January 01, 2020 | Our Member's Stories by Ted Behr by George Aman
Herb Armstrong may have attained the age of 101, but that is not the most unusual thing about him. What is more unusual is the varied life he has led.
Shortly after high school Herb enlisted in 1940 in the Army as a private. By the time of D-Day in 1944 he was a 2nd Lieutenant in a mechanized cavalry unit that landed on the Normandy beachhead on D-Day plus 8. His unit served in combat throughout the European war in armored reconnaissance for General Patton’s Third Army, including fighting at the
Battle of the Bulge. After the war, he remained in the Army, serving in such places as Puerto Rico, Germany and Thailand. His retirement rank in 1962 was Lieutenant Colonel, and he had a second career which was in business, until 1979.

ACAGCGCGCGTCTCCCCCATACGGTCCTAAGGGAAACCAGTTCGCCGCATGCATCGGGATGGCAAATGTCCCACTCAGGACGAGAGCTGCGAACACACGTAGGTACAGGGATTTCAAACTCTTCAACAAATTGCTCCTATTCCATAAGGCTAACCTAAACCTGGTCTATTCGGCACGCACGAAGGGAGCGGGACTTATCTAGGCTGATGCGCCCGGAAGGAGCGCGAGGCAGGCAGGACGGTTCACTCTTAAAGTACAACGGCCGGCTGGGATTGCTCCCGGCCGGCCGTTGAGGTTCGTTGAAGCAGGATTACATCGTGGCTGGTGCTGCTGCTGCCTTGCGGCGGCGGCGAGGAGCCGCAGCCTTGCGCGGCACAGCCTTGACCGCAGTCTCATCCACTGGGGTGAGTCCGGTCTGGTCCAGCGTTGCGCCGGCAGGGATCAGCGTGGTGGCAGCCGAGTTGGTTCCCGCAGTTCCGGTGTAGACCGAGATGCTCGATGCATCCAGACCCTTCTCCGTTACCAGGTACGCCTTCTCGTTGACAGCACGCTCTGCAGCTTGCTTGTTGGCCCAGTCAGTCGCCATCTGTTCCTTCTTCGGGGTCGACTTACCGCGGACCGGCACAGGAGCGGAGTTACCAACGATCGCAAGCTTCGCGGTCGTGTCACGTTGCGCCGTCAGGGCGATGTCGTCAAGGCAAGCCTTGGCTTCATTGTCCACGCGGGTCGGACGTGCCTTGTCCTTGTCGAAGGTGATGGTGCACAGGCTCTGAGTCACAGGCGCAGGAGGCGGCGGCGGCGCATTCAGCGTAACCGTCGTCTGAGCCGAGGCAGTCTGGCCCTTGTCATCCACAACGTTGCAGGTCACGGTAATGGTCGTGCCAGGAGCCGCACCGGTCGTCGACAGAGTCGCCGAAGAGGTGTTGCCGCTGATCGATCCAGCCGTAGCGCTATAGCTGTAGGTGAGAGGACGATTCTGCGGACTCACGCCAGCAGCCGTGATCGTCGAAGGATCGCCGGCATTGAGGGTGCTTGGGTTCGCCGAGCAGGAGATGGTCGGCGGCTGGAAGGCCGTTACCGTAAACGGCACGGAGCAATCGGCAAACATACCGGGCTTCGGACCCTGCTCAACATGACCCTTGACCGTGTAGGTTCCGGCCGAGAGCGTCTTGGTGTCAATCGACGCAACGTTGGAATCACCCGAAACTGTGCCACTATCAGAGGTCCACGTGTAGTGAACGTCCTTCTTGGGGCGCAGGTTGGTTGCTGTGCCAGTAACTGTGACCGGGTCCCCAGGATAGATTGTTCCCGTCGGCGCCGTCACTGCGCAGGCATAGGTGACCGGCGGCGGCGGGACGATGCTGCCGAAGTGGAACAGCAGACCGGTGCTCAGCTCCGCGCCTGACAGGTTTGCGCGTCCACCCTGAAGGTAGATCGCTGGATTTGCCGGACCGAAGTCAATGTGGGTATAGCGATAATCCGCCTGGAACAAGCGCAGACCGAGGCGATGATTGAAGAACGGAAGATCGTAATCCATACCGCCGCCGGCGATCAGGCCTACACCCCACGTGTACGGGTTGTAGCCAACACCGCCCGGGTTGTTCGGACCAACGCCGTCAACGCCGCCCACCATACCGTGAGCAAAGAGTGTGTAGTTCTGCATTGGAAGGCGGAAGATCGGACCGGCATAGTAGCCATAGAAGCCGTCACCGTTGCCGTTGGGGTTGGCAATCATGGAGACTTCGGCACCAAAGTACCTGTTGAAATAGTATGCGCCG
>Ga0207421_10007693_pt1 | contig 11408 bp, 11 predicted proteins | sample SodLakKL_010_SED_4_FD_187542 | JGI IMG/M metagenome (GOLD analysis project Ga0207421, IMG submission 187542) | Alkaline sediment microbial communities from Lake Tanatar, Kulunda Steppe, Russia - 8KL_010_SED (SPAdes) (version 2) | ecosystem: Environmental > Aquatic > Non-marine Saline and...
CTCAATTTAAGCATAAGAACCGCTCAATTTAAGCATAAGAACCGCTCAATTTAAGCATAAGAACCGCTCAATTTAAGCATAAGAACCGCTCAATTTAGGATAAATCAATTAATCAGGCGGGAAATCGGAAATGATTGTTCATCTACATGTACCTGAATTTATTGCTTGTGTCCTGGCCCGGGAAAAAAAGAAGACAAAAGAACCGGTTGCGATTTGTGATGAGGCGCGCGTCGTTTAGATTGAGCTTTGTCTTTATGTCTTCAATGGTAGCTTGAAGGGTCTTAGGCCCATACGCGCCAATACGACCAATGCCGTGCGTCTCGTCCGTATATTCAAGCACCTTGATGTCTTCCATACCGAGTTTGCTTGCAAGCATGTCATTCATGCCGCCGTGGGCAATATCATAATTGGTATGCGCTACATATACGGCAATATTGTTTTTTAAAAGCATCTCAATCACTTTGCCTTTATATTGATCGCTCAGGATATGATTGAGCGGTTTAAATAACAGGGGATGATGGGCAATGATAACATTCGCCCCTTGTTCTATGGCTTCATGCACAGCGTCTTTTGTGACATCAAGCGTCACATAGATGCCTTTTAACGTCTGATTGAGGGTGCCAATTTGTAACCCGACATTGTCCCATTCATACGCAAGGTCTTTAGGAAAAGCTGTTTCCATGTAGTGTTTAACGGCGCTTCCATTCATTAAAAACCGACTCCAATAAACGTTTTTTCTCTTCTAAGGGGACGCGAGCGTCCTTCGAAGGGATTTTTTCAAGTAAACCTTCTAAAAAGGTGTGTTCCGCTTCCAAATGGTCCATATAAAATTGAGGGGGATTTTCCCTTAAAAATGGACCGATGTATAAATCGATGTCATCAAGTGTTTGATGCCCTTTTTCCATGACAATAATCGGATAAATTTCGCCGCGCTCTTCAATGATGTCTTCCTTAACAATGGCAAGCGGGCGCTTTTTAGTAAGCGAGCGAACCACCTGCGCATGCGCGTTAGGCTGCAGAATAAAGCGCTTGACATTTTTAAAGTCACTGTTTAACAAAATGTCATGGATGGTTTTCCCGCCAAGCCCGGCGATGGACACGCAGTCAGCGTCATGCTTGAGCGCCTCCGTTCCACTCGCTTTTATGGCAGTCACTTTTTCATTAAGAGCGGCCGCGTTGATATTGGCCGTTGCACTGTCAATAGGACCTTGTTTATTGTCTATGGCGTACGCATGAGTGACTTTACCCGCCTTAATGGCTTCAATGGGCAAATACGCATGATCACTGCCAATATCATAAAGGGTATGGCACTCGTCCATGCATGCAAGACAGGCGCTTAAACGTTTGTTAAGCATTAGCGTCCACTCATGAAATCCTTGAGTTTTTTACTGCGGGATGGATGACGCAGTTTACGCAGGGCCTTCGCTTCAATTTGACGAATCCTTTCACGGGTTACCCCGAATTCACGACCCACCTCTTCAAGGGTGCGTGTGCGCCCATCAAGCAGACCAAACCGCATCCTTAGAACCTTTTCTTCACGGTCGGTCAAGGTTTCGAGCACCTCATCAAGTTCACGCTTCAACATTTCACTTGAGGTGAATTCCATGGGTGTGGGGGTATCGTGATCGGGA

Then began Herb’s third career as a leader and “restorer of the breach” at Wayne Presbyterian Church, having joined the church in 1964. He served on Session twice. More unusual, he served for 15 years on the Board of Trustees, including a period as president. Upon his resignation from that Board, in 1994 it awarded him a special Resolution of Appreciation. As recited in that Resolution, Herb acted as the property manager for the Church, a task that included scheduling and supervising construction projects and maintenance operations. Often, rather than calling on outside contractors, he simply did a repair job himself. Though Herb didn’t mention it, a former member recalled that he also led the parking crew for services at the Church.
Herb had an equally active life in other fields during the decades when he and his wife, Dorothea, lived on Conestoga Road in Wayne. The 1970 Directory shows them with their two teen-aged sons, Herbert T. Armstrong and Thomas K. Armstrong. Herb also devoted decades to serving as an adult leader in the Boy Scouts of America, and finally for 30 years he has been a leader in the Sons of the American Revolution and the American Legion.
And he is still going strong. Look for him with his decorations on patriotic holidays.
By George Aman
June 1, 2020